First you give but suddenly you take away.
I have been investing now for over a decade. I have learned an incredible amount and I am still learning. Each company has a different life, the documents are key and the price is extremely important. The other important factor, that might be the most important factor, is behaving as an investor.
Whether we want to believe it, our reputations as investors, all proceeds us. It doesn’t take much diligence to find out about an investor. The lion share of investors in the start-up world are big ventures funds, micro-venture funds, and angel investors like myself. Each of us involves ourselves differently, have a different thesis and are interested in different categories.
Recently I have seen some behavior that is reprehensible mostly from micro-VC’s. I spoke to someone else about this recently, who sees more deals than most anyone I know, and he is seeing the same thing in almost 25% of the investments that come across his table. Micro-VC’s committing capital to a company, that is documented (not just a handshake or a conversation) and sometimes even signed legal documents, and then about a week later they change their mind and decide they won’t commit to anything.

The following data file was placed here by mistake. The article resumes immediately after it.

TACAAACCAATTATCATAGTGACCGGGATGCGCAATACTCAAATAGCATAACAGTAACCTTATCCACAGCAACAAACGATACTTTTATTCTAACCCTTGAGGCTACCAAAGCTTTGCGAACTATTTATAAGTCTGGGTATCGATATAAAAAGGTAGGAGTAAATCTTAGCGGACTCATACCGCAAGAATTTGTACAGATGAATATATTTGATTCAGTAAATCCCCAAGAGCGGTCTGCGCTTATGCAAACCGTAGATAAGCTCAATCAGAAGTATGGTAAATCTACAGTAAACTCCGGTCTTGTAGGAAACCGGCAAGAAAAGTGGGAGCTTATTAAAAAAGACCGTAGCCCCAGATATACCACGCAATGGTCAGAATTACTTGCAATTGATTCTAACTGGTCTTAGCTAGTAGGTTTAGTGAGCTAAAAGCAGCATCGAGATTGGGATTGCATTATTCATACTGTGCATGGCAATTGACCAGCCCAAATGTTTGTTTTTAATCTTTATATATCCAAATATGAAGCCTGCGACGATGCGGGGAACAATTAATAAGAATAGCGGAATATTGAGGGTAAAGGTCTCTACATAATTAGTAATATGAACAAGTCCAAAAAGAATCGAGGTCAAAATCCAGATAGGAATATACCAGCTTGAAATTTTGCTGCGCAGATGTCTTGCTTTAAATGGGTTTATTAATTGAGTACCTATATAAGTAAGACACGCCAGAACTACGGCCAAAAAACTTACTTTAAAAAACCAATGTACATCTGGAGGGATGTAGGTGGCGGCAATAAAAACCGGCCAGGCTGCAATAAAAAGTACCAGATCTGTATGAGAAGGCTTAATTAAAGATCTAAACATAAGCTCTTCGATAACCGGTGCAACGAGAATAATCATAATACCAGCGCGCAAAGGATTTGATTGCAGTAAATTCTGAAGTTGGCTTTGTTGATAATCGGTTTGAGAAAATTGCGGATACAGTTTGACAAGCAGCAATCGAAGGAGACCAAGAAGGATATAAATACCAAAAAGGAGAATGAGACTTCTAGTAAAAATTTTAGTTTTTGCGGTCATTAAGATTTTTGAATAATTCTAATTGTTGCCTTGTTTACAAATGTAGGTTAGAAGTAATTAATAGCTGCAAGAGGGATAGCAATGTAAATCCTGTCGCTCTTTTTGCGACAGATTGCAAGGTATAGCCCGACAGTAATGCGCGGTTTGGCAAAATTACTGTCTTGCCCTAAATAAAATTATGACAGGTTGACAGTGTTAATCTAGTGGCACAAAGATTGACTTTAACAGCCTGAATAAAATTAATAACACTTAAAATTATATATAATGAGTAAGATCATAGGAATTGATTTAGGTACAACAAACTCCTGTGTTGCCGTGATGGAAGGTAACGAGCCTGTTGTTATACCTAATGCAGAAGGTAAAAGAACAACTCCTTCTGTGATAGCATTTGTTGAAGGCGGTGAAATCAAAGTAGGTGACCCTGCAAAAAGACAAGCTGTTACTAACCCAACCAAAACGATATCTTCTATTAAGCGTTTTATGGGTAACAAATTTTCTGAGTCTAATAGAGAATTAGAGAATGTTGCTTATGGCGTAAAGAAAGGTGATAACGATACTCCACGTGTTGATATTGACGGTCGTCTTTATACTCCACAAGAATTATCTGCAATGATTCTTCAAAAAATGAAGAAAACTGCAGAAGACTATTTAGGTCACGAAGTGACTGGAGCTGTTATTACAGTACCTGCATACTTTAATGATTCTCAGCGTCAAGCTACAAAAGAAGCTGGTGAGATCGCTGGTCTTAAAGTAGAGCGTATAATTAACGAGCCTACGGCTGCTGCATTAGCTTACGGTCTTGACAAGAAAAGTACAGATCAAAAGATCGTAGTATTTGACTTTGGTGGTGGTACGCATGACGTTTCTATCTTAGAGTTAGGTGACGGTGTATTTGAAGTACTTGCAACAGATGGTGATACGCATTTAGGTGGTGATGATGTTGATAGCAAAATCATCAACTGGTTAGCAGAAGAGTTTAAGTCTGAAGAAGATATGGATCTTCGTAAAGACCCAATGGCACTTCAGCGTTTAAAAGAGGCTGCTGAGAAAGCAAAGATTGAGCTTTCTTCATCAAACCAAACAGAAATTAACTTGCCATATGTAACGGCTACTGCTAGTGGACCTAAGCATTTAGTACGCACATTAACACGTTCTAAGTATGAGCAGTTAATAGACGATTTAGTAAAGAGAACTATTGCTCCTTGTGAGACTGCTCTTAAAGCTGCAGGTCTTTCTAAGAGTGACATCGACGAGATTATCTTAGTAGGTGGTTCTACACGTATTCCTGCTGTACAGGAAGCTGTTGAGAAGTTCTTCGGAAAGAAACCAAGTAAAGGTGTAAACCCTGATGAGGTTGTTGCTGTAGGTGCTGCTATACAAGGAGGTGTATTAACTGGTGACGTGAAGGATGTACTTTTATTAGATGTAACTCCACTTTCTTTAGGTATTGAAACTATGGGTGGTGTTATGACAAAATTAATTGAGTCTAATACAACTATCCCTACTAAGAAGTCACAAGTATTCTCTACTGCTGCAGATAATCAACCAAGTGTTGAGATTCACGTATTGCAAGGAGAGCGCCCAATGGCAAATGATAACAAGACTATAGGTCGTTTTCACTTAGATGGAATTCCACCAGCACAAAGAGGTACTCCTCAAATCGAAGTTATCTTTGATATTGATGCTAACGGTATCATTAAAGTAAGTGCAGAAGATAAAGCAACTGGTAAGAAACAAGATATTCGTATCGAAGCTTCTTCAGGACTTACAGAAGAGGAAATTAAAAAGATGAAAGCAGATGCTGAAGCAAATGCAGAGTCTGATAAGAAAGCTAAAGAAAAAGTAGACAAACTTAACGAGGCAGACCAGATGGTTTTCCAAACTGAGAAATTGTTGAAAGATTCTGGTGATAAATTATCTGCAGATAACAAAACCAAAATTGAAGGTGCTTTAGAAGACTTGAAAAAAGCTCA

This happened to a deal I am invested in. The micro-VC signed the legal documents for $1.5m and then decided that they changed their minds and could possibly (and that was a big not sure) come with $250K. That behavior has fucked the company because there really wasn’t anyone else at the table to cover that amount. The VC who was already invested came in, did a down round, got everyone to pony up more cash, but the company is still reeling from that hole of cash that was supposed to be a hefty infusion. They are still short. This is when the value of a major institutional investor really makes a difference.
I have heard of another where $250K was committed, then it went to $1m and then a week later went to zero but they would consider $100K. Can you imagine how the founders felt in both of these deals? There are highs and lows in building a company but this is a whole other ball game.
I have not publicly outed the micro-VC who screwed the company I am invested in although I have certainly mentioned their name to others as I have heard about other bad behavior from that group. I believe what goes around, comes around. This type of behavior needs to be called out, it is not the type of reputation that should be tolerated in the start-up community.